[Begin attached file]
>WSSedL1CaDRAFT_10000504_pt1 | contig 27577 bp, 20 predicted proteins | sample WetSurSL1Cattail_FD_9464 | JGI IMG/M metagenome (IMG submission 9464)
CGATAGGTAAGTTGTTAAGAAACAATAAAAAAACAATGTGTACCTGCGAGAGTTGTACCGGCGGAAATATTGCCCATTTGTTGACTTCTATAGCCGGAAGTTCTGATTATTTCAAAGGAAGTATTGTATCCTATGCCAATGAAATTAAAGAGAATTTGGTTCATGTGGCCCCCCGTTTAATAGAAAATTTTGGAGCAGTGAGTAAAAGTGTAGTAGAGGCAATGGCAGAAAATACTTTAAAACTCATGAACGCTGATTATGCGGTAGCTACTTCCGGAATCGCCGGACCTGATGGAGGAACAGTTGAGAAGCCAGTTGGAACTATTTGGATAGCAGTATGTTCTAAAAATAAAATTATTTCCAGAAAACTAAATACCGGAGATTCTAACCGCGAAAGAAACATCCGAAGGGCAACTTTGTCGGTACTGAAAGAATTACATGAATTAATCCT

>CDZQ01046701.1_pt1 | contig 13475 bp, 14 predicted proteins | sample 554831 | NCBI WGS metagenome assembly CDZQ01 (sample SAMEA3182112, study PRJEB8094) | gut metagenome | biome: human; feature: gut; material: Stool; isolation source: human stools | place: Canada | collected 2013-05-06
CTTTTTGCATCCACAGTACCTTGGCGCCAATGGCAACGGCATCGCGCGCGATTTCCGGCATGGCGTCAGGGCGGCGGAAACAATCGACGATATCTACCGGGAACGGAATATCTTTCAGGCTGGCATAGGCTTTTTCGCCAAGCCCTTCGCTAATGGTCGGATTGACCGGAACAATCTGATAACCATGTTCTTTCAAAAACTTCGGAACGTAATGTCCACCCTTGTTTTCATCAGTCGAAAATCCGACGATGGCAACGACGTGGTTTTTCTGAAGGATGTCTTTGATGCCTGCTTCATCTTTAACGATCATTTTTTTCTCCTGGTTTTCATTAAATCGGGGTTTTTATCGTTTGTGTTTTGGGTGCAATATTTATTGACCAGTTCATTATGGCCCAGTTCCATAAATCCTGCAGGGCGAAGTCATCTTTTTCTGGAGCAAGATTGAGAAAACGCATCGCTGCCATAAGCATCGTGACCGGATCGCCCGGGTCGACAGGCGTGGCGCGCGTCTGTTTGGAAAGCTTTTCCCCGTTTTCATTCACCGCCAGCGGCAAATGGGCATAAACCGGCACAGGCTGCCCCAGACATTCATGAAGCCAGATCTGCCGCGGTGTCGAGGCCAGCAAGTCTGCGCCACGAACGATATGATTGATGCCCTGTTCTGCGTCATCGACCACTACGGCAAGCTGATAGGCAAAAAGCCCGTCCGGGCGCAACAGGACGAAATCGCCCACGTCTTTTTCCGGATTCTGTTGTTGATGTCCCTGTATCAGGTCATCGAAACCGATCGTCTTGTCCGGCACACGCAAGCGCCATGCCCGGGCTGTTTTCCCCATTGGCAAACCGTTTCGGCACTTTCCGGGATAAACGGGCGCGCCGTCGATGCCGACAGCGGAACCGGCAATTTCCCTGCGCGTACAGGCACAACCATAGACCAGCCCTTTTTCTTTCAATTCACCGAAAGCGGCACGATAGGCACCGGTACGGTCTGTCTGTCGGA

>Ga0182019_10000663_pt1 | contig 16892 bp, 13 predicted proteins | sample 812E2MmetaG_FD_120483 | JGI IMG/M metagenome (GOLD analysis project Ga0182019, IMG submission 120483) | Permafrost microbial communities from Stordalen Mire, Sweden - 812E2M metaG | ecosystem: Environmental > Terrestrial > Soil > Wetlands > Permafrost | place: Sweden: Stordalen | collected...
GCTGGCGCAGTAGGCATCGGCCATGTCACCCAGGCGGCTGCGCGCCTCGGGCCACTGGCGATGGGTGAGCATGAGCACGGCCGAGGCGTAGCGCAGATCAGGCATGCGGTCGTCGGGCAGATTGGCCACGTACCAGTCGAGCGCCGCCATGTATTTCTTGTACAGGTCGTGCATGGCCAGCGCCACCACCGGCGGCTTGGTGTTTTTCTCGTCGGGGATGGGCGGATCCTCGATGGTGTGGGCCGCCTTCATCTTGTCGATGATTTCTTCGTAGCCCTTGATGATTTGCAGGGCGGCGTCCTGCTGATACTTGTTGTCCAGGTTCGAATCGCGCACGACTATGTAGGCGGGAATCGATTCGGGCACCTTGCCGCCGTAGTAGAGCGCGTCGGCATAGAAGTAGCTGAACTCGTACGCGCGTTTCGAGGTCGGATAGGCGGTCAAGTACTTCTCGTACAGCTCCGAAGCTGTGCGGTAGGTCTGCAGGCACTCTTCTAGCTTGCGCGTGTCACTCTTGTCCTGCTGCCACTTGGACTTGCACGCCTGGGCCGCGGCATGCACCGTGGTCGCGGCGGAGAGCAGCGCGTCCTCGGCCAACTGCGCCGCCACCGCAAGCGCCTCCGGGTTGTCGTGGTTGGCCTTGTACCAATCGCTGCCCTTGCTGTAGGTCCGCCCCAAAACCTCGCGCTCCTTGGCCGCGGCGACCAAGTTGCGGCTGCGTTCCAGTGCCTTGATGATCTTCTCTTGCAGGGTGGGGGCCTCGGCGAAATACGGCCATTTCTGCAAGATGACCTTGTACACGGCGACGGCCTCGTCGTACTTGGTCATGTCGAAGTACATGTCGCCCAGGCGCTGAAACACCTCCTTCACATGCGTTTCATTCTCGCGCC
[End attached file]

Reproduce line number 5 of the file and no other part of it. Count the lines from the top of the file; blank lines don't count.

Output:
>Ga0182019_10000663_pt1 | contig 16892 bp, 13 predicted proteins | sample 812E2MmetaG_FD_120483 | JGI IMG/M metagenome (GOLD analysis project Ga0182019, IMG submission 120483) | Permafrost microbial communities from Stordalen Mire, Sweden - 812E2M metaG | ecosystem: Environmental > Terrestrial > Soil > Wetlands > Permafrost | place: Sweden: Stordalen | collected...